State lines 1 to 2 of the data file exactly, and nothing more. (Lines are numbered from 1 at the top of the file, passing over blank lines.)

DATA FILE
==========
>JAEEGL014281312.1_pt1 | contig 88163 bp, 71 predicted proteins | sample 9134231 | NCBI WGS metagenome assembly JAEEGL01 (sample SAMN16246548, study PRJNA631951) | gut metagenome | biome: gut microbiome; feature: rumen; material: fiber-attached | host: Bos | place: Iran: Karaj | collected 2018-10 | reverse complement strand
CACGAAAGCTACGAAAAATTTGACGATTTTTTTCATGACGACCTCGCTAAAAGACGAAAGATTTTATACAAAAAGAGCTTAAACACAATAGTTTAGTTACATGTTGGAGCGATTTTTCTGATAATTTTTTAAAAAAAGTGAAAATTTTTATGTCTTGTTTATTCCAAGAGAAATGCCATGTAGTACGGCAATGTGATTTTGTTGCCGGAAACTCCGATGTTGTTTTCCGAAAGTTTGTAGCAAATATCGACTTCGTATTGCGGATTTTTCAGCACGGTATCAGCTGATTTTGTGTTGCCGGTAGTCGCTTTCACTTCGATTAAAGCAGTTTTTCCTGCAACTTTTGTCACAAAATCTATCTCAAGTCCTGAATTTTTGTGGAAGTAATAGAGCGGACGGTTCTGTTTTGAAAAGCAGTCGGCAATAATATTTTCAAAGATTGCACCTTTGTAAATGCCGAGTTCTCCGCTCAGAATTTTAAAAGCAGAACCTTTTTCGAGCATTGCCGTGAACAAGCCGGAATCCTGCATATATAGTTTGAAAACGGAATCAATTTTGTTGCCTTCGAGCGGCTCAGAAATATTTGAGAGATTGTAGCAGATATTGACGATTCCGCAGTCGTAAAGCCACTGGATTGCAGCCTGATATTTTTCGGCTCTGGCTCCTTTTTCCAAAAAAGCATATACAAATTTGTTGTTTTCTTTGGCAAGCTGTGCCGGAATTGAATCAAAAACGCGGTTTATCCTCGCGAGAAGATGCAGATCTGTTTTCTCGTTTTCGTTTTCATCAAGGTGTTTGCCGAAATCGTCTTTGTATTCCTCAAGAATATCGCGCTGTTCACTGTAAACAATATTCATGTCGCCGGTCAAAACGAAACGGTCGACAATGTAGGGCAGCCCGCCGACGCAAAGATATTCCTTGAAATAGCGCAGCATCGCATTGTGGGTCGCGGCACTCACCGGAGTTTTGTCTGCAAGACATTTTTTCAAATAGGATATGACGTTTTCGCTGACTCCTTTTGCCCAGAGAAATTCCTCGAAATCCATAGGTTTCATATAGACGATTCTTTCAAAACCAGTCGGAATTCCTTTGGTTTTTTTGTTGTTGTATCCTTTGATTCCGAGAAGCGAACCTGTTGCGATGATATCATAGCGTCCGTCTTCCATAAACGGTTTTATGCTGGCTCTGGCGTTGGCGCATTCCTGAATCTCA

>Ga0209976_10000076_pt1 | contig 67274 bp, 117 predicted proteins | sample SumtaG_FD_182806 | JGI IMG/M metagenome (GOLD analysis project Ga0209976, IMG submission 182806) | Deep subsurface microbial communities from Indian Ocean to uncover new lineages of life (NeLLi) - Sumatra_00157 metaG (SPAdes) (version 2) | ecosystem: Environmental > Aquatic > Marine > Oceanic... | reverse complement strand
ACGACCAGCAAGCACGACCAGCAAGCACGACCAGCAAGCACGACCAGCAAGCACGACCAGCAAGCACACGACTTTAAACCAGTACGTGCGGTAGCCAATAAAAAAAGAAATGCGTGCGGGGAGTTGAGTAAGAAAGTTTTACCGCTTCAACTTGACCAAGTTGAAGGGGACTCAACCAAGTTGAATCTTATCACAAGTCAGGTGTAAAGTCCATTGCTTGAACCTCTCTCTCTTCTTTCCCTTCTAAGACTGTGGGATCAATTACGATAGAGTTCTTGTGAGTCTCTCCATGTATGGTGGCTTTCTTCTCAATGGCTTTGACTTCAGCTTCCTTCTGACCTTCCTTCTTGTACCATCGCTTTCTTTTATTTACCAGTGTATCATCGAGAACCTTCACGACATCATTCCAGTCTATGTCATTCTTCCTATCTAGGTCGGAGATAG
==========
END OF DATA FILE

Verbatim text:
>JAEEGL014281312.1_pt1 | contig 88163 bp, 71 predicted proteins | sample 9134231 | NCBI WGS metagenome assembly JAEEGL01 (sample SAMN16246548, study PRJNA631951) | gut metagenome | biome: gut microbiome; feature: rumen; material: fiber-attached | host: Bos | place: Iran: Karaj | collected 2018-10 | reverse complement strand
CACGAAAGCTACGAAAAATTTGACGATTTTTTTCATGACGACCTCGCTAAAAGACGAAAGATTTTATACAAAAAGAGCTTAAACACAATAGTTTAGTTACATGTTGGAGCGATTTTTCTGATAATTTTTTAAAAAAAGTGAAAATTTTTATGTCTTGTTTATTCCAAGAGAAATGCCATGTAGTACGGCAATGTGATTTTGTTGCCGGAAACTCCGATGTTGTTTTCCGAAAGTTTGTAGCAAATATCGACTTCGTATTGCGGATTTTTCAGCACGGTATCAGCTGATTTTGTGTTGCCGGTAGTCGCTTTCACTTCGATTAAAGCAGTTTTTCCTGCAACTTTTGTCACAAAATCTATCTCAAGTCCTGAATTTTTGTGGAAGTAATAGAGCGGACGGTTCTGTTTTGAAAAGCAGTCGGCAATAATATTTTCAAAGATTGCACCTTTGTAAATGCCGAGTTCTCCGCTCAGAATTTTAAAAGCAGAACCTTTTTCGAGCATTGCCGTGAACAAGCCGGAATCCTGCATATATAGTTTGAAAACGGAATCAATTTTGTTGCCTTCGAGCGGCTCAGAAATATTTGAGAGATTGTAGCAGATATTGACGATTCCGCAGTCGTAAAGCCACTGGATTGCAGCCTGATATTTTTCGGCTCTGGCTCCTTTTTCCAAAAAAGCATATACAAATTTGTTGTTTTCTTTGGCAAGCTGTGCCGGAATTGAATCAAAAACGCGGTTTATCCTCGCGAGAAGATGCAGATCTGTTTTCTCGTTTTCGTTTTCATCAAGGTGTTTGCCGAAATCGTCTTTGTATTCCTCAAGAATATCGCGCTGTTCACTGTAAACAATATTCATGTCGCCGGTCAAAACGAAACGGTCGACAATGTAGGGCAGCCCGCCGACGCAAAGATATTCCTTGAAATAGCGCAGCATCGCATTGTGGGTCGCGGCACTCACCGGAGTTTTGTCTGCAAGACATTTTTTCAAATAGGATATGACGTTTTCGCTGACTCCTTTTGCCCAGAGAAATTCCTCGAAATCCATAGGTTTCATATAGACGATTCTTTCAAAACCAGTCGGAATTCCTTTGGTTTTTTTGTTGTTGTATCCTTTGATTCCGAGAAGCGAACCTGTTGCGATGATATCATAGCGTCCGTCTTCCATAAACGGTTTTATGCTGGCTCTGGCGTTGGCGCATTCCTGAATCTCA